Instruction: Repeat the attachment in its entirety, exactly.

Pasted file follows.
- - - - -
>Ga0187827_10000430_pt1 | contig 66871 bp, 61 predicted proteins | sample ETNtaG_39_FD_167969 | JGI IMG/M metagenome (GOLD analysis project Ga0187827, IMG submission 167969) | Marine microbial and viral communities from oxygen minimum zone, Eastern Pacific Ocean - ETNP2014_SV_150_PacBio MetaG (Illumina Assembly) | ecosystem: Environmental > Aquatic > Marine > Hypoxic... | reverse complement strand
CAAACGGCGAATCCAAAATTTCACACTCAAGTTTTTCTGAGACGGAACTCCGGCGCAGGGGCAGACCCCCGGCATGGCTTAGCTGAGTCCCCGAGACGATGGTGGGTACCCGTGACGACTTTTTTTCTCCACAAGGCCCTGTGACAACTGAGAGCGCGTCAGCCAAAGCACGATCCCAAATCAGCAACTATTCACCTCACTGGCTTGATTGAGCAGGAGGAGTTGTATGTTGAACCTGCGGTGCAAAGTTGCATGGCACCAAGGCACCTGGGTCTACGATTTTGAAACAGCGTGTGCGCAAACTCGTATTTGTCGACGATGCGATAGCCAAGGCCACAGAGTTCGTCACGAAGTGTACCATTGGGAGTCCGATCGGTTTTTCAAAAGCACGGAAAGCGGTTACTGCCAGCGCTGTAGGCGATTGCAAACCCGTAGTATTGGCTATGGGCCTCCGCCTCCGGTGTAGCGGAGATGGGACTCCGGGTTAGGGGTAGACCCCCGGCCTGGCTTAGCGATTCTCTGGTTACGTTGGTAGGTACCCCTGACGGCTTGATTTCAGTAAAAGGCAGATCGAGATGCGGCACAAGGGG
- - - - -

>Ga0187827_10000430_pt1 | contig 66871 bp, 61 predicted proteins | sample ETNtaG_39_FD_167969 | JGI IMG/M metagenome (GOLD analysis project Ga0187827, IMG submission 167969) | Marine microbial and viral communities from oxygen minimum zone, Eastern Pacific Ocean - ETNP2014_SV_150_PacBio MetaG (Illumina Assembly) | ecosystem: Environmental > Aquatic > Marine > Hypoxic... | reverse complement strand
CAAACGGCGAATCCAAAATTTCACACTCAAGTTTTTCTGAGACGGAACTCCGGCGCAGGGGCAGACCCCCGGCATGGCTTAGCTGAGTCCCCGAGACGATGGTGGGTACCCGTGACGACTTTTTTTCTCCACAAGGCCCTGTGACAACTGAGAGCGCGTCAGCCAAAGCACGATCCCAAATCAGCAACTATTCACCTCACTGGCTTGATTGAGCAGGAGGAGTTGTATGTTGAACCTGCGGTGCAAAGTTGCATGGCACCAAGGCACCTGGGTCTACGATTTTGAAACAGCGTGTGCGCAAACTCGTATTTGTCGACGATGCGATAGCCAAGGCCACAGAGTTCGTCACGAAGTGTACCATTGGGAGTCCGATCGGTTTTTCAAAAGCACGGAAAGCGGTTACTGCCAGCGCTGTAGGCGATTGCAAACCCGTAGTATTGGCTATGGGCCTCCGCCTCCGGTGTAGCGGAGATGGGACTCCGGGTTAGGGGTAGACCCCCGGCCTGGCTTAGCGATTCTCTGGTTACGTTGGTAGGTACCCCTGACGGCTTGATTTCAGTAAAAGGCAGATCGAGATGCGGCACAAGGGG